was zero difference," Mandell said. "We did
this for five separate national studies of high school
seniors, and we found no difference."
college students, those who had taken a high school
class did no better than those who had not. Even college
classes in personal finance, business and economics
failed to register a statistical benefit. Instead, what
predicted smart financial decisions was analytical
skills and problem-solving ability. Engineering and
science majors performed the best.
have not found an effective way to teach financial
literacy in the classroom, but they have learned a few
things. Games and competition help. So do basic skills
on how to find information, and so do parents.
anything, if itís not reinforced at home, it goes out
the window," said Joanne Kuster, a personal finance
speaker and blogger based in Iowa.
Financial makes a point to train children along with
their parents, to help reinforce the lessons. Mary
Vandehey, who oversees financial education for Thrivent
members, said the company held 2,000 financial workshops
for parents, teens and younger children in 2012, and
32,000 people attended.
parents are able to talk openly about finances, their
children tend to have a stronger foundation and a better
understanding," Vandehey said. "Weíre
hitting an audience, but we still have lots of work to
Krueger and his classmates spent a month and a half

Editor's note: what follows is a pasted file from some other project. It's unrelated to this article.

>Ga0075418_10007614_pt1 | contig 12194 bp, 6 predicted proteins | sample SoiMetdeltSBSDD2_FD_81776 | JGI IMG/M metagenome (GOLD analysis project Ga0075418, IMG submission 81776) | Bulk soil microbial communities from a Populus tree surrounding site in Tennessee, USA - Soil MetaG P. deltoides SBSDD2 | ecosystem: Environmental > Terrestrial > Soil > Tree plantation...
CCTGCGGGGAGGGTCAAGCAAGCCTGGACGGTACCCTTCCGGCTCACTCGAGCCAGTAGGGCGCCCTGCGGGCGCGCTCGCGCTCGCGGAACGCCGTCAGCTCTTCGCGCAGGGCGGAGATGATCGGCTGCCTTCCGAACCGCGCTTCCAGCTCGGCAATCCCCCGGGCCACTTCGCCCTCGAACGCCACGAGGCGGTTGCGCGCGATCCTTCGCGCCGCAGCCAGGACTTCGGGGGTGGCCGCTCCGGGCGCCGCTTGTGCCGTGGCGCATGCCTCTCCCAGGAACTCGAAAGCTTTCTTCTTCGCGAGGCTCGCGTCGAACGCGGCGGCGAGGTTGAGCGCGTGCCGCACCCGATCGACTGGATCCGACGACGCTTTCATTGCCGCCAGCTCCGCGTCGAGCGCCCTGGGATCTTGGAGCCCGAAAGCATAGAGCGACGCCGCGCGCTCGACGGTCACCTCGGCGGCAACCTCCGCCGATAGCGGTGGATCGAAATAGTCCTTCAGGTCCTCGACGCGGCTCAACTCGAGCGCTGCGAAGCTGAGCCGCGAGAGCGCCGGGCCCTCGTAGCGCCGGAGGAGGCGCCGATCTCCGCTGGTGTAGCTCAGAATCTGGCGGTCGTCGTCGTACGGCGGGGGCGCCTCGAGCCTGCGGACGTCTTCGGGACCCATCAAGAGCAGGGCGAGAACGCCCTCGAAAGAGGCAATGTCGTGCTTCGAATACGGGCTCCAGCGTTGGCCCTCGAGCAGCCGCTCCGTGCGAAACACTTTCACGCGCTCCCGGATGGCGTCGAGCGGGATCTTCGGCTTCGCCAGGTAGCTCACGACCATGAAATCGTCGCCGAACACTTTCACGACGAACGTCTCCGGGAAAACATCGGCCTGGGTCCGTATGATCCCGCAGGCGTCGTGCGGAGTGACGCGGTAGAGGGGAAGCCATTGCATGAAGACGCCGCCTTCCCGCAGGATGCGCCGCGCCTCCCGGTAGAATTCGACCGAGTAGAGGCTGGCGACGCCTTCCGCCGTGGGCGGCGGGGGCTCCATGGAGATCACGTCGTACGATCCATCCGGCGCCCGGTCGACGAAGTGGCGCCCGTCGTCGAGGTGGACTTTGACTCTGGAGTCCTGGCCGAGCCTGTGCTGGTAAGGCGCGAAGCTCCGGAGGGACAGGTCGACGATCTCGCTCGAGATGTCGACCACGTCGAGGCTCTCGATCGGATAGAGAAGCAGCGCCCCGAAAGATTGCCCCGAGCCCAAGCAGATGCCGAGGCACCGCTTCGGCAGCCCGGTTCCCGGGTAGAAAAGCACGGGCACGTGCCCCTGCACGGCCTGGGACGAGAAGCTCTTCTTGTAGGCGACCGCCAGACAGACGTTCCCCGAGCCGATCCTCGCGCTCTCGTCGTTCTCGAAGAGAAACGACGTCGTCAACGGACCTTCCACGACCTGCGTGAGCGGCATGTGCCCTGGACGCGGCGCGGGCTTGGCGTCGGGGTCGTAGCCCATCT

preparing for their visit to BizTown. They looked at
classified ads, applied for jobs, and had to dress up
for formal job interviews. "They were all
super-nervous," said Lynn Schwieters, a teacher at
Valley Crossing School in Woodbury, Minn.
kids applied to be the radio station DJ, but only one
boy got the job. Others landed jobs in the cafe, as a
CFO, as mayor or as the guy who reads utility meters.
cool for them to experience real life," Schwieters
said. "Getting a paycheck, going to the bank,
realizing that the money doesnít come from
students were slated to spend half the day at BizTown,
and they threw themselves into the jobs. Across the
hall, ninth-graders from Mounds View High School huddled
around computers as they competed with each other to
have the most profitable business. Each team of three or
four students controlled the price of their product,
inventory and budgets for charitable donations,
marketing, and research and development. They made
decisions together on the fly and got regular updates on
who was winning.
many ninth-graders do you know who are talking about
research and development?" said Jon Nuss, who
teaches economics at Mounds View. "Right now weíre
in our business unit. A lot of the stuff we talk about
fits right in with this game."
even games donít translate into measurable improvement
in financial behavior, said Willis, the law professor at
games seem to show some positive learning, but (the
students) donít engage in any better behavior,"
factors that lead to wise financial behavior are
self-control and basic math skills, she said. Also, she
said, the idea that financial literacy is the key to
navigating a rapidly changing financial marketplace
distracts attention from the fact that many financial
products are so complex they arenít even understood by
idea that itís providing people freedom?" she
said. "Yeah, itís this perverse notion of
freedom, to force people to try to figure this out and
then blame them when they canít. Itís really a